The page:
Businesses of that size have a different set of hiring needs than larger enterprises, said Dmitri Krakovsky, a vice president at Google. “Small businesses don’t have deep pockets,” he said. “We wanted to level the playing field for them.”
Screenshot of Google Hire
Google is testing a new product called “Google Hire” that will allow employers to post job listings and track and manage applications, Axois reported on Thursday. The applicant tracking system appears to have been developed by Google’s enterprise and cloud services division, led by Diane Greene, whom Google acqui-hired along with her workplace software startup Bebop in 2015. Several tech companies are already using the service, which Joel Cheesman at ERE hears from an anonymous source is pretty neat:
“Google’s launching a whole HR and employment ecosystem,” my source said. “The product suite will include corporate career sites, an ATS, job feeds and ultimately an algorithm that actually helps paid job boards but will disrupt Indeed, big time.” … Companies currently using Google Hire include Medisas, Poynt, DramaFever, SingleHop, CoreOS, Nanz, Touchlab, Calendly, Citizen Inc, Pace Avenue. … Nothing near a Fortune 500 here, but it should just be a matter of time.
The move to launch Google Hire comes on the heels of its Cloud Jobs API product that was introduced in 2016. The release sparked speculation that Google was potentially laying the groundwork to launch a job board. Initial testers included CareerBuilder, Dice and Jibe. Reviews of the API were positive.
It also comes as Google and other Silicon Valley heavyweights are scrambling for pieces of the enterprise software pie. Microsoft finalized its $26 billion acquisition of LinkedIn in December, and Facebook rolled out its own job listing feature in February. The giants of the Internet are also battling to dominate the productivity and collaboration software market: Google recently rolled out a set of new workplace tools as part of its G Suite enterprise offering, and Facebook is now testing a freemium version of its Workplace tool.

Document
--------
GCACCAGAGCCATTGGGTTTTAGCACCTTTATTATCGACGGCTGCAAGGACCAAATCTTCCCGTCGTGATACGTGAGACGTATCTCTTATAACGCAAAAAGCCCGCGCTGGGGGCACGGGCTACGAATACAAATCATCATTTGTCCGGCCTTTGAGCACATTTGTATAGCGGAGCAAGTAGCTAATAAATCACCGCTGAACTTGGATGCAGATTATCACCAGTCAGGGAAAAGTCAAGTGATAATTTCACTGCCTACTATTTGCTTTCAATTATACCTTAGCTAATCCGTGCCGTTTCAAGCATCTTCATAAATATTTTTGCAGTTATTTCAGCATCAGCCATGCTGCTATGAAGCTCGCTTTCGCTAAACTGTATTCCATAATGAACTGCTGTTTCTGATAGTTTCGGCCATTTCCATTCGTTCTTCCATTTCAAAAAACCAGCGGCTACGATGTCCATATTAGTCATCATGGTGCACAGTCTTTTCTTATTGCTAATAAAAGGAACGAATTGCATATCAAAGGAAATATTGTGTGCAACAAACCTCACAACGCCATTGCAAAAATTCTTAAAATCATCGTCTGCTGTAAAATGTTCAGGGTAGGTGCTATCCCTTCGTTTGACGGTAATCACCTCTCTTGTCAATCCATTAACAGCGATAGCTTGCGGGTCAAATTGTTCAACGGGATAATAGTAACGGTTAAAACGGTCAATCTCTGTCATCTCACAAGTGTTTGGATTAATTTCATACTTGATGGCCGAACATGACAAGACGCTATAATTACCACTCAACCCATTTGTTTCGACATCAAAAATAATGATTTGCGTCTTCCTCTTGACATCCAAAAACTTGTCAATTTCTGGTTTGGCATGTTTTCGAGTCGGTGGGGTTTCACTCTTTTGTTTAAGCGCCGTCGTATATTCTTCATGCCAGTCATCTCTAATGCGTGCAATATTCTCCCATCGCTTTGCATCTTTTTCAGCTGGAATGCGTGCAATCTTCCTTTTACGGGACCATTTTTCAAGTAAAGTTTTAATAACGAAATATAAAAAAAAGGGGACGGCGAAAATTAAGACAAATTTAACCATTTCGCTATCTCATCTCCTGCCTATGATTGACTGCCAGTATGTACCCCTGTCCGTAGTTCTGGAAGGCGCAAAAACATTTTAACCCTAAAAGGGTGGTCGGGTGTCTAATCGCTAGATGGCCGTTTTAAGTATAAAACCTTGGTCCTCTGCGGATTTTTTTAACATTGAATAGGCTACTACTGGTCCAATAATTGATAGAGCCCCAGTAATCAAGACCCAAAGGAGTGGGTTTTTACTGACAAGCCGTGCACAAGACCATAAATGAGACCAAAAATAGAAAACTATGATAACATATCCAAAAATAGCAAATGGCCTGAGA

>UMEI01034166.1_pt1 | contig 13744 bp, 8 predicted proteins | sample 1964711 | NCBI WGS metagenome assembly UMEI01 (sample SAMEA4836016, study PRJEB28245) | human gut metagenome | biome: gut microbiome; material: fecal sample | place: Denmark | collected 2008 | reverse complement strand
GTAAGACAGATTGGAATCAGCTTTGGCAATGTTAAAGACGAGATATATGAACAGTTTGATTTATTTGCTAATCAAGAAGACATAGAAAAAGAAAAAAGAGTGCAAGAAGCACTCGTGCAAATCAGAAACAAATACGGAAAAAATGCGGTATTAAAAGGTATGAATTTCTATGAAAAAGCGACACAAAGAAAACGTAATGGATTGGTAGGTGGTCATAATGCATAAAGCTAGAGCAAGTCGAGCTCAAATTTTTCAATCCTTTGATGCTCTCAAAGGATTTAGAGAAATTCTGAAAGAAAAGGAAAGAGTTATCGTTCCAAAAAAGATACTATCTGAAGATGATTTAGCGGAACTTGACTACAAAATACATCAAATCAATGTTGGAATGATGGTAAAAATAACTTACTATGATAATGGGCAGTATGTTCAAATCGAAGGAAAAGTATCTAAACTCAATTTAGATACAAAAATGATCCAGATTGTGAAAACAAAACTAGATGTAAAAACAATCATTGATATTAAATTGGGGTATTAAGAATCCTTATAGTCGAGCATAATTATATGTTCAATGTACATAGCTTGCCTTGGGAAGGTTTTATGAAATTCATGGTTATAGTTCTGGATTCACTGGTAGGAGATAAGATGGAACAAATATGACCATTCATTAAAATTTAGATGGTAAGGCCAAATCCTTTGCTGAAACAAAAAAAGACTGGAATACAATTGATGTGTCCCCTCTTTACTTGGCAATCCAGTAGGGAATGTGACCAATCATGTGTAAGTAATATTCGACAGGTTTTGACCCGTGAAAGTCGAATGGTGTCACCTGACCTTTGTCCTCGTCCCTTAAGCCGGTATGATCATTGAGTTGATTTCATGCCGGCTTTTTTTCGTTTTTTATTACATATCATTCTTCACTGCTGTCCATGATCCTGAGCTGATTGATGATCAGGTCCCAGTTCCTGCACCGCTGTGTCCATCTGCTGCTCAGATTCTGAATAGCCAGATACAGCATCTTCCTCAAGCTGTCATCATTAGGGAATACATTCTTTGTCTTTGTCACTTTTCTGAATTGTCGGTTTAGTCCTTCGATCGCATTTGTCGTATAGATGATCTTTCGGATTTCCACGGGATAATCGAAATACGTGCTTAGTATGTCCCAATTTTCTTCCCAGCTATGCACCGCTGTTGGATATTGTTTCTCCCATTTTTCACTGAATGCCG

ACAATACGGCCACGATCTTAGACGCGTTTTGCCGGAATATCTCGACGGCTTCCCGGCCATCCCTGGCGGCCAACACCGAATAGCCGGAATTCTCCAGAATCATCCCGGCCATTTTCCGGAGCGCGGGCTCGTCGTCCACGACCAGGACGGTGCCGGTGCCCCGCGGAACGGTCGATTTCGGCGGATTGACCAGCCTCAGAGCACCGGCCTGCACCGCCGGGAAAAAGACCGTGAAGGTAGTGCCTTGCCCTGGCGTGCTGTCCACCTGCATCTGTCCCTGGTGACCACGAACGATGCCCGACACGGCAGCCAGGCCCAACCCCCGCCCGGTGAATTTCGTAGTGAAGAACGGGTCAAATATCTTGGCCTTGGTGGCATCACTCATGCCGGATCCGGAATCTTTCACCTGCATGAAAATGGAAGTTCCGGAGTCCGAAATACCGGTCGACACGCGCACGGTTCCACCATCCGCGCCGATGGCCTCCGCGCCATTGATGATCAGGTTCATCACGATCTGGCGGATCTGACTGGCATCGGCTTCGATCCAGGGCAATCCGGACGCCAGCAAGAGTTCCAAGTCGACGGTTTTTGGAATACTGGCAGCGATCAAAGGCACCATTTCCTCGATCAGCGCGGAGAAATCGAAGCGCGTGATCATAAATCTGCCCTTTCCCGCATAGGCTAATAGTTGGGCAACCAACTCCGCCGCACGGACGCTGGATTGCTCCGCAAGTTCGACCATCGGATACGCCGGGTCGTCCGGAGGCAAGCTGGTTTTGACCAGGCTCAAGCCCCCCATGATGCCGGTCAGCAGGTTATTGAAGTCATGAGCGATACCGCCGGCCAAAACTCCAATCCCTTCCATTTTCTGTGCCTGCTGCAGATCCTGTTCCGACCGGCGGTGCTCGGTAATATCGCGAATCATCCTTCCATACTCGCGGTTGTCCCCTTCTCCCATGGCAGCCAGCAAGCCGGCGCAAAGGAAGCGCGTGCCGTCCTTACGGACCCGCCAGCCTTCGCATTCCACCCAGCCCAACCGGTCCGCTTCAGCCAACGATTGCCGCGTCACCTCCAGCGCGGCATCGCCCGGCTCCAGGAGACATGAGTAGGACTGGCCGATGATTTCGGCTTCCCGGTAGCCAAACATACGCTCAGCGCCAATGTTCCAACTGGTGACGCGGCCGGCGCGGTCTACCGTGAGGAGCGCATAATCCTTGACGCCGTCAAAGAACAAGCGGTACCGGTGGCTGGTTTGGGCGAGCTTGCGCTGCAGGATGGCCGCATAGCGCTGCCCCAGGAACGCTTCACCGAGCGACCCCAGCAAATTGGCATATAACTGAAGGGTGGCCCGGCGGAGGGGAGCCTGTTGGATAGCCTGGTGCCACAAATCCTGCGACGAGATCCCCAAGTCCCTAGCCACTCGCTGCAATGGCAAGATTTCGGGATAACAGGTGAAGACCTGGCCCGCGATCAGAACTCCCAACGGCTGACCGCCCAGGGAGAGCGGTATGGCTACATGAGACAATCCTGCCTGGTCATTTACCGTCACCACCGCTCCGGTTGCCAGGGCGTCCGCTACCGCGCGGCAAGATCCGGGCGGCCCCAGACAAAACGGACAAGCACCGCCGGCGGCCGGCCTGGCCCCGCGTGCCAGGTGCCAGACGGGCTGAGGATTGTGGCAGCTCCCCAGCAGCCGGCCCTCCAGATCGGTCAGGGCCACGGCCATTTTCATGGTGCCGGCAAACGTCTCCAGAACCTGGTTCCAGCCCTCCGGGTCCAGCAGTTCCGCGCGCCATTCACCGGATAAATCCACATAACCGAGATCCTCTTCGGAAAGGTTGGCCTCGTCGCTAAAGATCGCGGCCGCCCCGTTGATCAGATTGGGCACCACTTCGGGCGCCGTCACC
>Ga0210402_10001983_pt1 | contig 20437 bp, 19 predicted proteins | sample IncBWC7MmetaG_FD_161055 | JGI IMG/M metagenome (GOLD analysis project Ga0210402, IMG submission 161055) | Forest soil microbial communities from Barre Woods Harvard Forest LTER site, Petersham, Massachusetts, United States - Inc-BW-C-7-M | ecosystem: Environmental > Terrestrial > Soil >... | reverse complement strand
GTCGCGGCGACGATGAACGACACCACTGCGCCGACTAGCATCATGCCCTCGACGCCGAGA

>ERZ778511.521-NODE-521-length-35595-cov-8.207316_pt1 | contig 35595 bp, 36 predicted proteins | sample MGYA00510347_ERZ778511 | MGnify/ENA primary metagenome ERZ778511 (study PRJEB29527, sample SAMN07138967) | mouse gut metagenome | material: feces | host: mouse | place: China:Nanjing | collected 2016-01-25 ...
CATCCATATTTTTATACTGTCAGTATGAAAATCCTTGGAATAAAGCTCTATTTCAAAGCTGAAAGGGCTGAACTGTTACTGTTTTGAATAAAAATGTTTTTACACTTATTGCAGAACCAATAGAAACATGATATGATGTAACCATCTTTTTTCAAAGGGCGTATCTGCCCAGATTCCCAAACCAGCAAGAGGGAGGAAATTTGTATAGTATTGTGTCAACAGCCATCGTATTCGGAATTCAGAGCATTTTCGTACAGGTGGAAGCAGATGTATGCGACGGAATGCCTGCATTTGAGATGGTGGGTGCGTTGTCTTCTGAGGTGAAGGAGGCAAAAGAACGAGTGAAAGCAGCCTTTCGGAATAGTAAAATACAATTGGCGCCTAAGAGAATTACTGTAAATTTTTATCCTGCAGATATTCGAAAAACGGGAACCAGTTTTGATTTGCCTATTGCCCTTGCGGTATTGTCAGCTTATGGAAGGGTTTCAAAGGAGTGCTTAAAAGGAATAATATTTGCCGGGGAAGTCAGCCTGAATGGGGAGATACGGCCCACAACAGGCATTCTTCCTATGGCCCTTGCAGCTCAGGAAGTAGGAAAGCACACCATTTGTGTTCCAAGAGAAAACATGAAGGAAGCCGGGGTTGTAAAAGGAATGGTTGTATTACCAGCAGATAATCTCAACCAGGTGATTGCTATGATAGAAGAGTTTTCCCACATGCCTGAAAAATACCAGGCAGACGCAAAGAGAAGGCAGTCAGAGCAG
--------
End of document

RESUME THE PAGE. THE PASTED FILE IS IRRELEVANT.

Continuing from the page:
At the Harvard Business Review, Ben Dattner suggests that employers interview the candidates who reject their job offers, in order to get a better sense of what is and isn’t working in their recruiting processes:
While academic institutions often gather feedback from students who are accepted but do not matriculate in order to improve student recruitment and retention and to better compete with rival institutions, doing so with job candidates in a systematic and consistent manner is rare in the corporate world. As with other kinds of selling and marketing, you may learn as much, if not more, from the feedback of customers who choose not to buy as you learn from those who do. …
However, the feedback that is most likely to be useful and within the company’s control is also likely to be the most sensitive and difficult for the candidate to feel comfortable sharing. It might be hard for a candidate to openly tell a hiring manager or a human resources business partner that she thought the hiring manager was unfriendly or unfocused, that some interviewers conveyed a low level of enthusiasm about working at the organization, that there were too many interviewers in the mix, or that different interviewers seemed to convey divergent ideas about the company’s strategy and plans, the level of authority or responsibilities in the role, the key challenges of the role, or what would be necessary for success.
Therefore, it’s helpful to collect feedback via a third party such as an external search, consulting or research firm; an internal market research, branding or analytics department that is outside of both the hiring area and human resources; and/or anonymously through web surveys or via email.
There is an additional benefit to such interviews, which is gathering candidate intelligence. That intelligence could inform the design of an organization’s employment value proposition (improving talent attraction) and understanding of a candidate’s job search behavior or professional profile (improving sourcing).